I recently wrote an article called “The Myth of the Starving Artist—and what it can teach us about job security.” In it, I discuss how society’s attitude towards art parallels how people feel across industries about their jobs and companies. We’re in a culture that devalues creativity and values pursuing a paycheck over the purpose of what we do to earn that money.
The topic blew up on my social media accounts, and I received responses from artists and non-artists alike. The most common feedback was on how the article challenged people’s existing assumptions on what is considered responsible or valuable to do for pay and with our lives.
Of course, recognizing the problem is only the first step. The responses made me start thinking about how to overcome this crippling mindset and stereotype, and that until we change it, we’ll continue to be at the mercy of what we’re given.
I won’t deny that we face a lot of obstacles. We can’t change the situation we’re dealt. But remember, we’re artists. We’re creative and resourceful, and so I’m writing today to figure out how we can collectively begin to shift the dialogue and culture we’re working in through the actions and decisions we make.
Paradigm Shift #1: Confidence is not a game. It’s a practice.
Your biases will determine not only how you think but also how you act and make decisions. A starving artist is not a confident person. The success of great work depends as much on confidence as talent, and that doesn’t just mean you need a better sales pitch.
Are you the most open-minded to new experiences when you are confident or insecure? If you expect to learn and further your skills as an artist, then you need to have confidence.
I often feel conflicted about campaigns like “support local artists.” I understand the intent, but I also think it perpetuates this idea that small is weak and that people are a charity case. But to create is to believe that you have something inside of you worth sharing. More than support, you need challenge, opportunity, and cultivation to hone your craft and deliver your message in a meaningful way.
So don’t shoot yourself in the foot early on by believing the end game is the empty plate of self-sacrifice. You’ll start to live the image instead of making great art.
Paradigm Shift #2: It doesn’t matter what you do for a living. It does matter how you define yourself. You’re an artist, and creativity is your strength, not a weakness. Use it to your advantage.
Even when I was working a 9-to-5 desk job, I saw myself as an artist. Even when I was working long hours and returning home too tired to think creatively anymore, let alone make art, I viewed what I was doing as a stepping stone to where I wanted to be. First, I was saving money. Second, I treated my job and workplace like art, like things I wanted to change and improve. Creativity, strong observational skills, and the readiness to do hands-on work are all advantages in today’s job market.
My approach as an artist made me unique, so I stood out. My willingness to work hard, try different things, and question the way we did things opened up new opportunities for me, even (or maybe especially) because I worked at a 100-year-old company that was set in its ways. As a result, I gained valuable skills and mentorship that challenged my own assumptions about what work can be. I eliminated the original position I was hired for, which freed me up to take on new roles. I learned about business operations and how to streamline and reduce waste. I learned how to both make and break the rules of a business model that I could later compare to what I now see in the arts industry. Perhaps most importantly, I worked with a lot of people who think very differently than I do, and this taught me to balance being a challenger of the status quo with the goal of finding common ground. Few things are quite as valuable to cultivate in yourself (or as difficult to live up to or as uncommon to find in others) as knowing how to disrupt and also make peace.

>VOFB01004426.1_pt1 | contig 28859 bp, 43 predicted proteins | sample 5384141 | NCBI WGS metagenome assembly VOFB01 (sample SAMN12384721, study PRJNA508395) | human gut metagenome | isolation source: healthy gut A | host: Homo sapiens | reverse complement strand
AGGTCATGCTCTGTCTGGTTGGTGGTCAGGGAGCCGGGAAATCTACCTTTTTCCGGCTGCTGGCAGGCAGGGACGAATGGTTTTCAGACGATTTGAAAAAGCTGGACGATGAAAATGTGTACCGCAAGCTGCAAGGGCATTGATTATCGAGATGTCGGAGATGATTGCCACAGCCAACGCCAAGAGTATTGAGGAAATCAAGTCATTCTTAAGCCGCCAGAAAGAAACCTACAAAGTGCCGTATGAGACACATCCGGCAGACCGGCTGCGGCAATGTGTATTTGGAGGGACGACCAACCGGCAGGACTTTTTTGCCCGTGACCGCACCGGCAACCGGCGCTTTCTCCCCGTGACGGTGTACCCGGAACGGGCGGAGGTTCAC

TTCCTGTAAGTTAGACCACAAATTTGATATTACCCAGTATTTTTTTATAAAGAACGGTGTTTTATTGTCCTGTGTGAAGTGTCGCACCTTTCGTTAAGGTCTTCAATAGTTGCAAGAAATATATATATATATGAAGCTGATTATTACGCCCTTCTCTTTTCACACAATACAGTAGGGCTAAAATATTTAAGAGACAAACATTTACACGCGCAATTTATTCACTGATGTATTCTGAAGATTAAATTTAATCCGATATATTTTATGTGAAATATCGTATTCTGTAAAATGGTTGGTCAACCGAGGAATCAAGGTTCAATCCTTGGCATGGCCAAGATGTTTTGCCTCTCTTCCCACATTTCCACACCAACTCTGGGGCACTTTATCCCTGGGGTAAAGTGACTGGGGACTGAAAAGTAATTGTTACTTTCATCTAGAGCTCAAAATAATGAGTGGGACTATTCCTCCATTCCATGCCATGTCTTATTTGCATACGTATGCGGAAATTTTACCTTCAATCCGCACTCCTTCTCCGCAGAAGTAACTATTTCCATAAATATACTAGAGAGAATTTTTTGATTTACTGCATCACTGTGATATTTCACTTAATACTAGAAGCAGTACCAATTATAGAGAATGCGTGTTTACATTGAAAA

In short, doing something other than art changed my thinking, and in the long run made me better as an overall person, and therefore better at art.
I see a lot of artists take jobs that they’re complacent with. They see what they do as just a way to scrape by so they can make their art in the after hours. They don’t question or care about their jobs. You don’t have to do what I did. You do need to find what works for you. Complacency is the enemy of creativity. The moment any of us ceases to question is also the moment we cease to be artists. Art challenges perceptions. When we cease to question, culture stagnates and becomes toxic.
Remember who you are. You’re an artist, in anything you’re doing. It’ll both change the way you look at your day job and make you better as an artist outside of that job.
Paradigm Shift #3: Recognize that you are a leader. Remember, also, that leadership is a practiced skill, and that there are both good and bad leaders.
In anything you do, you’re setting an example. When you lack confidence in your artwork and let others dictate how it is used, you’re not just sabotaging yourself. You’re sabotaging the way others around you think about themselves and about artists. You’re teaching clients that it’s okay to exploit you and other artists that it’s normal to be exploited.
Here’s an illustration of what I mean. Think about all the time we spend preparing our resumes and CVs for job interviews. Competing in any job market is difficult. With all of this running around, it’s no wonder the job search is so discouraging and administrative costs for businesses are so high. But applying to most jobs, at least, is free. Now let’s look at the barrier of entry for an art opportunity, either for a show, a residency, or a grant. Many of these have application fees. On top of needing a resume, a CV, and a letter of intent, you also need to supply a portfolio (which is proof of all the work you’ve already done, not just what you say you’re capable of like on a resume) and pay a fee for the privilege of getting somebody to judge you, never mind compensate you should they deem your work worthy of being seen.